How a Trio of Black-Owned Galleries Changed the Art World

By M.H. Miller
In Los Angeles, from left: ULYSSES JENKINS, CHARLES DICKSON, BARBARA MCCULLOUGH, SENGA NENGUDI and the Brockman Gallery co-founder DALE BROCKMAN DAVIS. Photographed at Smashbox Studios on Oct. 30, 2019. Wayne Lawrence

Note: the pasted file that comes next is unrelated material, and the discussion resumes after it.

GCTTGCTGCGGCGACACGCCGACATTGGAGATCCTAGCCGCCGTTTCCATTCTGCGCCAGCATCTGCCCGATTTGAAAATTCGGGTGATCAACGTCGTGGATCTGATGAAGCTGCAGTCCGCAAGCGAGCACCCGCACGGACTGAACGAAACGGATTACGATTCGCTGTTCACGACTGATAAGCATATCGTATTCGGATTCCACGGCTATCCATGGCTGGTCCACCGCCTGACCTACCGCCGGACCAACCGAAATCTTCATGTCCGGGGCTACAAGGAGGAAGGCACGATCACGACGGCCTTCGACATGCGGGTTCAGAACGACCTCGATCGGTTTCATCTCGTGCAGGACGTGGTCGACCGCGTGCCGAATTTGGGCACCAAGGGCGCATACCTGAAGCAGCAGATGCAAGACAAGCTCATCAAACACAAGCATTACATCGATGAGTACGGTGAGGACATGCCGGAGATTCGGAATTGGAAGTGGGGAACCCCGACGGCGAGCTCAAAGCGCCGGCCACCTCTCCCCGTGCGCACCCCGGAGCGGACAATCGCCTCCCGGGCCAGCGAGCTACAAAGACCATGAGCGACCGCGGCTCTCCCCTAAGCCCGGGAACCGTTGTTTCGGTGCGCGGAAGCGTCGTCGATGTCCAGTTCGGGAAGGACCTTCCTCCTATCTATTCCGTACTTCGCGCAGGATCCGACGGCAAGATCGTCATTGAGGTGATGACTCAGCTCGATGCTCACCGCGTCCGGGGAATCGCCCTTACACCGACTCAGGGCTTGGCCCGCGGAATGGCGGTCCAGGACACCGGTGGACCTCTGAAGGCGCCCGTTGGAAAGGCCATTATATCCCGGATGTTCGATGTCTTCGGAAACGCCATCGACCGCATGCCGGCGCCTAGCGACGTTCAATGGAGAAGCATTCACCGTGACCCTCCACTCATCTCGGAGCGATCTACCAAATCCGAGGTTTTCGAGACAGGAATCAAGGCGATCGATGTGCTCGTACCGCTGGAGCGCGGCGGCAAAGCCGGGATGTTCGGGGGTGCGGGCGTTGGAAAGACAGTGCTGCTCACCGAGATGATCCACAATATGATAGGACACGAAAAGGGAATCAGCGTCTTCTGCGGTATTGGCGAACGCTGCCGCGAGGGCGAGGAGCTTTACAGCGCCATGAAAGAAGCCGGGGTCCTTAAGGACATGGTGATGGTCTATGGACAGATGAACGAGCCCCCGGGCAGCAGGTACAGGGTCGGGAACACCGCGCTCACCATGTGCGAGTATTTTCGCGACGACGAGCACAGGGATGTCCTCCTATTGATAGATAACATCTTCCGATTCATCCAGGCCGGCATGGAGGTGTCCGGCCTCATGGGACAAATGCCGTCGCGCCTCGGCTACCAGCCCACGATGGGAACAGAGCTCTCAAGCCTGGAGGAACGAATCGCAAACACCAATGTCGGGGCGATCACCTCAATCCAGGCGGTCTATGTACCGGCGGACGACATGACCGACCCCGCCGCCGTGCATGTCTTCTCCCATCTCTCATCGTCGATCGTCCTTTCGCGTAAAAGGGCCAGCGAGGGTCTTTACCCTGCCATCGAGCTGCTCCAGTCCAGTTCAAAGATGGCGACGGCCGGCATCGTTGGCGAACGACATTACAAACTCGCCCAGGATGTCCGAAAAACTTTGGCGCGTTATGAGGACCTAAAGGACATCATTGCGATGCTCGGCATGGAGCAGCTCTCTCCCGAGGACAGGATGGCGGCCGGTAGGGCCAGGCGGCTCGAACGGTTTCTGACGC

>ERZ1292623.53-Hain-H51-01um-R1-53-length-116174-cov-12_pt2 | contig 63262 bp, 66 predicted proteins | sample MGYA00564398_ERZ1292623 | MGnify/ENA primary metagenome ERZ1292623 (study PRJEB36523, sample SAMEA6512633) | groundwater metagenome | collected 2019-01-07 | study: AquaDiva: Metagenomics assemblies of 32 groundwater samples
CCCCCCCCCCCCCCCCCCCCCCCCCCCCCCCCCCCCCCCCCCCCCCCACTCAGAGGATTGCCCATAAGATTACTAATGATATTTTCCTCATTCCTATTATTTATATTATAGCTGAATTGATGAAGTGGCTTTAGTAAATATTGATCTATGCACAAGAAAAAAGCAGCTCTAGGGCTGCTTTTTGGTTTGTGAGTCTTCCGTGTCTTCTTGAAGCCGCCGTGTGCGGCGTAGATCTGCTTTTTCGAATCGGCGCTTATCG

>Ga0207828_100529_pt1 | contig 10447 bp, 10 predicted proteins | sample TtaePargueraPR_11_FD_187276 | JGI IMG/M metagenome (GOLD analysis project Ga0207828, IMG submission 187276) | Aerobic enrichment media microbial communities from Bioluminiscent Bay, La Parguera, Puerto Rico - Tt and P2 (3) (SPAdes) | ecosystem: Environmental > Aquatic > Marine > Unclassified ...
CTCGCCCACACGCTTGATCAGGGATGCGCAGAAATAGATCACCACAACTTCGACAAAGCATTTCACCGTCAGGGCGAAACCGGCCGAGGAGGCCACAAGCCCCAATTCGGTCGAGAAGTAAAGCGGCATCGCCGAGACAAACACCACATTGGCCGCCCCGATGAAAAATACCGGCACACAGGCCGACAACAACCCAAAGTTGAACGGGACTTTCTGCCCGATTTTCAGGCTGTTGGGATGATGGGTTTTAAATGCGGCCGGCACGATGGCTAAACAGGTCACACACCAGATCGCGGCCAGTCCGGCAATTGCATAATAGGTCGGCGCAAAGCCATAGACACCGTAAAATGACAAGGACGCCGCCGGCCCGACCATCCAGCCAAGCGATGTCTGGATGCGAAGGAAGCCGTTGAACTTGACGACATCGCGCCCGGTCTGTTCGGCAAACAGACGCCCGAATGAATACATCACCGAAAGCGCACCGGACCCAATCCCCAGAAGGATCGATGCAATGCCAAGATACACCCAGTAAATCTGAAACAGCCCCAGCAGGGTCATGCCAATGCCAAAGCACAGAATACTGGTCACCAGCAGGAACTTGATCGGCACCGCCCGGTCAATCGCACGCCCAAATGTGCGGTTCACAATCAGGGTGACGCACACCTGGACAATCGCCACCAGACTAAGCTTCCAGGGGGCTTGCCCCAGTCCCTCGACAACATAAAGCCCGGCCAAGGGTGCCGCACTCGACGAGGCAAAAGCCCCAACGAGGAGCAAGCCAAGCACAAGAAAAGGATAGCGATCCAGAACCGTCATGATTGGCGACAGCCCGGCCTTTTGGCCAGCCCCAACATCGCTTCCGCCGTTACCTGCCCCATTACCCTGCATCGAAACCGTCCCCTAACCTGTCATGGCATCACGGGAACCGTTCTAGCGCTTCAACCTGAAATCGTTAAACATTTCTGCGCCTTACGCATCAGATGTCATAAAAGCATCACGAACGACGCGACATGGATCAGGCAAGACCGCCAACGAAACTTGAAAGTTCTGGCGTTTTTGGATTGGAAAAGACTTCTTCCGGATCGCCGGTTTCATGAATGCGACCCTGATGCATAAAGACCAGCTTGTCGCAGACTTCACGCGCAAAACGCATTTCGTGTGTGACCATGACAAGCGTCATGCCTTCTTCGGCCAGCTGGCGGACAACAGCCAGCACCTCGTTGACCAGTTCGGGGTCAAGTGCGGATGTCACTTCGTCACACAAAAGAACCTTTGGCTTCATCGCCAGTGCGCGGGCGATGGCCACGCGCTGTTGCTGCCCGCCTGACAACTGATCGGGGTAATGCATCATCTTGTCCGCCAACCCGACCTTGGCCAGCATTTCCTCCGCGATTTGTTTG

In the past few years, cultural institutions have been trying to create a more inclusive narrative of contemporary art history, one that contains more women and people of color — people who were denied successful careers a half-century ago simply because they weren’t white men. Today, it’s not uncommon to see black artists with solo shows at museums and galleries that just five years ago might have ignored them entirely. Despite this correction, black-owned commercial galleries remain rarities in America. For a brief period in the 1960s and ’70s, however, there was an alternative art world — first in Los Angeles, then in New York — that offered a view of contemporary art that was vibrant and welcoming. Five decades later, it’s even more influential than it was then. [More]

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